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Publication numberUS5014386 A
Publication typeGrant
Application numberUS 07/463,613
Publication dateMay 14, 1991
Filing dateJan 11, 1990
Priority dateJan 11, 1989
Fee statusLapsed
Also published asDE3900577A1, DE3900577C2, EP0378120A1
Publication number07463613, 463613, US 5014386 A, US 5014386A, US-A-5014386, US5014386 A, US5014386A
InventorsPeter Worwag
Original AssigneeDupro Ag
Export CitationBiBTeX, EndNote, RefMan
External Links: USPTO, USPTO Assignment, Espacenet
Suction nozzle, with a brush, for a vacuum cleaner
US 5014386 A
Abstract
A suction nozzle for a vacuum cleaner, including a brush that is disposed in the suction nozzle and is driven by a battery-powered electric motor. The suction nozzle is in flow communication with the vacuum cleaner via a suction hose. The suction nozzle is provided with a shaft for guiding and handling same. At least one bracket is disposed in the vicinity of the guide shaft for accommodating at least one battery for the electric motor.
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Claims(6)
What is claim is:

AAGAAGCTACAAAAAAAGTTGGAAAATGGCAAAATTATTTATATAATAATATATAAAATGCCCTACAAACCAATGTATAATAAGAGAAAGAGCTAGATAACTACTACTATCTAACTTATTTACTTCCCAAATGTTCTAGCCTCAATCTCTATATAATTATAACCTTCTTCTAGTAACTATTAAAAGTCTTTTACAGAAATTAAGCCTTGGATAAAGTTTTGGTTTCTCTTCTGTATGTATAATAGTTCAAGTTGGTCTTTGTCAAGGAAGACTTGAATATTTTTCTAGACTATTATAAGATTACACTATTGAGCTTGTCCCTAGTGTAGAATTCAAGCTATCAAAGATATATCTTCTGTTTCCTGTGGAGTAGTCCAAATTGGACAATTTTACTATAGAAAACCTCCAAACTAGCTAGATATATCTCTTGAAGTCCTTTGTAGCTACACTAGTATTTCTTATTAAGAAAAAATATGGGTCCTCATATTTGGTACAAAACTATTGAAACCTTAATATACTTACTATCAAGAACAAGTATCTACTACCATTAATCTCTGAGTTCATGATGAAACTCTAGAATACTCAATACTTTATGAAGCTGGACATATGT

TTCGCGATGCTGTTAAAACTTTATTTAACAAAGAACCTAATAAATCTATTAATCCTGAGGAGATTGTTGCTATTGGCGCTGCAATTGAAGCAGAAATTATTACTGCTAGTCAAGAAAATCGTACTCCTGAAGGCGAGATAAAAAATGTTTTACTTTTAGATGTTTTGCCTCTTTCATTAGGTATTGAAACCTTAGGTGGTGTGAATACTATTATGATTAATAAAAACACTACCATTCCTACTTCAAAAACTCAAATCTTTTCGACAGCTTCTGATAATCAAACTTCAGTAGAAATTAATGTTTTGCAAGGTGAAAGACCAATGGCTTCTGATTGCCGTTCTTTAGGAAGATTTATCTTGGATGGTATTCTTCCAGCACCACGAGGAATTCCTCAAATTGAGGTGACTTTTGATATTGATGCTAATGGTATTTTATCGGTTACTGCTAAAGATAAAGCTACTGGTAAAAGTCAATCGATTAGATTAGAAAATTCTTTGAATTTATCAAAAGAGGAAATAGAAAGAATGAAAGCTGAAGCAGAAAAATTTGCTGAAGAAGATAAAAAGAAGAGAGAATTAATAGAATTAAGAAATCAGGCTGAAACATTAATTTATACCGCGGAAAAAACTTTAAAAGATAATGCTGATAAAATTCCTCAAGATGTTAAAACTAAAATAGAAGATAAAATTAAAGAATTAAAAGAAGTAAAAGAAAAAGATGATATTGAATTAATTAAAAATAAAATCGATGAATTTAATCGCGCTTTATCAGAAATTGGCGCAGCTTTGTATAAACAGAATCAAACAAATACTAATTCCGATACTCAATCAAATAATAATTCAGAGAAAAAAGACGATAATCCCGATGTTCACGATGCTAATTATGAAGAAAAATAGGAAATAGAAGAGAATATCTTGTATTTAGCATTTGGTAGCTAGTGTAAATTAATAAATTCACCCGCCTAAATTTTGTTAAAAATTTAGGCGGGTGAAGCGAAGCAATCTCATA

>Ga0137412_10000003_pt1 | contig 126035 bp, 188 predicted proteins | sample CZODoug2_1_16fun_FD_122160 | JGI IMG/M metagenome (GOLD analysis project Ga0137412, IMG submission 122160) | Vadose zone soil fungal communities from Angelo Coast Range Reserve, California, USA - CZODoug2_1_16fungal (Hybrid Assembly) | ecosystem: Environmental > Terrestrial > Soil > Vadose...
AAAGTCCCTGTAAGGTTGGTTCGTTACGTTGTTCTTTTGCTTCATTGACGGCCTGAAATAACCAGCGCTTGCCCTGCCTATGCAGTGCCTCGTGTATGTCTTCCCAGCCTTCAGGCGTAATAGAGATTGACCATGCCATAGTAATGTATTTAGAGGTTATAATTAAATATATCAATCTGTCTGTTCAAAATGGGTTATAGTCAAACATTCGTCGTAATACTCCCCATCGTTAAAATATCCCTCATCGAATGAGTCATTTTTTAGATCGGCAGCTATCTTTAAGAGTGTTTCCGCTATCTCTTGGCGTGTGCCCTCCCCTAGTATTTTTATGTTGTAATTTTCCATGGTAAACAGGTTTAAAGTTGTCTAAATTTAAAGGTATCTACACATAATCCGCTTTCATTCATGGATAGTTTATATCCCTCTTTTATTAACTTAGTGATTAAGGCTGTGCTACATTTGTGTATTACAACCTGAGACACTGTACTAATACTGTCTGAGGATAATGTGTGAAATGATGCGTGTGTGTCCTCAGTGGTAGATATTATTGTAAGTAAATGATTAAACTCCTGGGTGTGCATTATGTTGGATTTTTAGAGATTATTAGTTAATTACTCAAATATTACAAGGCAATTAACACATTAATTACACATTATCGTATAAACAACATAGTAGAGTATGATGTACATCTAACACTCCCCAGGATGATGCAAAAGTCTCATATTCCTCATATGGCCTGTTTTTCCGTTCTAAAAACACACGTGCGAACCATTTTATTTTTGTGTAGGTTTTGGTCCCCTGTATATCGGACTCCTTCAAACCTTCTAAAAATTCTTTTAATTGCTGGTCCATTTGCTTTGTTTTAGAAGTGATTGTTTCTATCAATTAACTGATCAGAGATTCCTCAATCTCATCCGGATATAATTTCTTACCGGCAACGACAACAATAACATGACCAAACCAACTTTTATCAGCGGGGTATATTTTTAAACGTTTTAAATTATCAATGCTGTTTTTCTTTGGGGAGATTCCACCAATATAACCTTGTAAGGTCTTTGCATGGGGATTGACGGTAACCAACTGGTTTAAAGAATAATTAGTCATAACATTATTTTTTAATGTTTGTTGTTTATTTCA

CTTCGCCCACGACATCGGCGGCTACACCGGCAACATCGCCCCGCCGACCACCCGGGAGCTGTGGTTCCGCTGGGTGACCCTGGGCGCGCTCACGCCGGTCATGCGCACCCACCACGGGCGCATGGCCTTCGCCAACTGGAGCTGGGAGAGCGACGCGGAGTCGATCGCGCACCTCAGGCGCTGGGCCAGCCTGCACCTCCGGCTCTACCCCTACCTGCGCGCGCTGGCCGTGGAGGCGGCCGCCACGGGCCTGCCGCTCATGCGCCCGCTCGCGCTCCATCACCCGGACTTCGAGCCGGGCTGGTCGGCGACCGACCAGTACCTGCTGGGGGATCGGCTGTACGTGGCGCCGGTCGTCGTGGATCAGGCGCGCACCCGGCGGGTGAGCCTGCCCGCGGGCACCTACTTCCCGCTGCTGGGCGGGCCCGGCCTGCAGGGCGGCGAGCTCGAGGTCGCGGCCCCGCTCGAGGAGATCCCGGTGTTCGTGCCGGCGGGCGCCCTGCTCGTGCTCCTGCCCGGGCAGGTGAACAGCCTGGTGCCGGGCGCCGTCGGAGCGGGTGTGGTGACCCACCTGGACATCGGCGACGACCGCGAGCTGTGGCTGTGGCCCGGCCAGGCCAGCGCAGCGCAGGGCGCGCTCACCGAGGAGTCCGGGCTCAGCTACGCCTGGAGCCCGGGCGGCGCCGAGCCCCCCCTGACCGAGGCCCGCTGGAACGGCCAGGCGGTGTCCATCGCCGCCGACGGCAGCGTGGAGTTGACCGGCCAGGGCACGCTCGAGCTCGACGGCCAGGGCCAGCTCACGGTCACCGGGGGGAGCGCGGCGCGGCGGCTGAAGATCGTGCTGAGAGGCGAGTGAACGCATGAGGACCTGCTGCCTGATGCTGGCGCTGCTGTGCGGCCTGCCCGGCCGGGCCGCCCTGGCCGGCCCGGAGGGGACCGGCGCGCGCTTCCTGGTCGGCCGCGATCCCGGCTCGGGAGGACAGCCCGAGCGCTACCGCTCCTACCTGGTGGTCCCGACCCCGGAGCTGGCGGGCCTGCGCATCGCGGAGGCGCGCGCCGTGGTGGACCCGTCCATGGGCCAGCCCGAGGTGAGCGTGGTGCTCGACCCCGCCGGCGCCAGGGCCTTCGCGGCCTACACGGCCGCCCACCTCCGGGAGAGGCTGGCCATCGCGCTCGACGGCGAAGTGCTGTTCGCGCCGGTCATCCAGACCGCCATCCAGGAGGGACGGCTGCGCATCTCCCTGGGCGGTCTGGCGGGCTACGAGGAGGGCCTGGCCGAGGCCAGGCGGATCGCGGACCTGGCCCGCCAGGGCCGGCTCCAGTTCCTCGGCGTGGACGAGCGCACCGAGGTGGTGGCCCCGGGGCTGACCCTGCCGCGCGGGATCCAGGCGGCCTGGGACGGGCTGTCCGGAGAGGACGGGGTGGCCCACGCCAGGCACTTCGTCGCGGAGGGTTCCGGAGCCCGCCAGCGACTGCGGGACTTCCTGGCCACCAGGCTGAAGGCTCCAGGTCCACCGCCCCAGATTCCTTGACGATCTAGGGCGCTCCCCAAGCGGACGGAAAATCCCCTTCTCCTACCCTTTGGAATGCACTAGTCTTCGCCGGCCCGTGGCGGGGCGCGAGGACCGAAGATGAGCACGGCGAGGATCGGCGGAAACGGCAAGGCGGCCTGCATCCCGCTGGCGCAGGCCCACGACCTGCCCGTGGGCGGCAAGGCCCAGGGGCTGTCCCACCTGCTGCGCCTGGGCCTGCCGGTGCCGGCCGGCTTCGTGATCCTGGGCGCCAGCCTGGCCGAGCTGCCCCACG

1. In a suction nozzle device for a vacuum cleaner comprising a hollow handle suction tube and a suction nozzle having a connecting socket, with a lower end of said handle suction tube being inserted into said connecting socket to achieve a plug connection between said suction nozzle and said handle suction tube, with said suction nozzle being in flow communication with said vacuum cleaner via a suction hose disposed at an upper end of said handle suction tube opposite said suction nozzle, with said suction nozzle enclosing a power driven rotary brush and a battery powered electric motor for operating said rotary brush, the improvement wherein:
a holding bracket is disposed at said handle suction tube in a vicinity of said connecting socket for holding at least one battery that is electrically connected to said electric motor via a supply lead.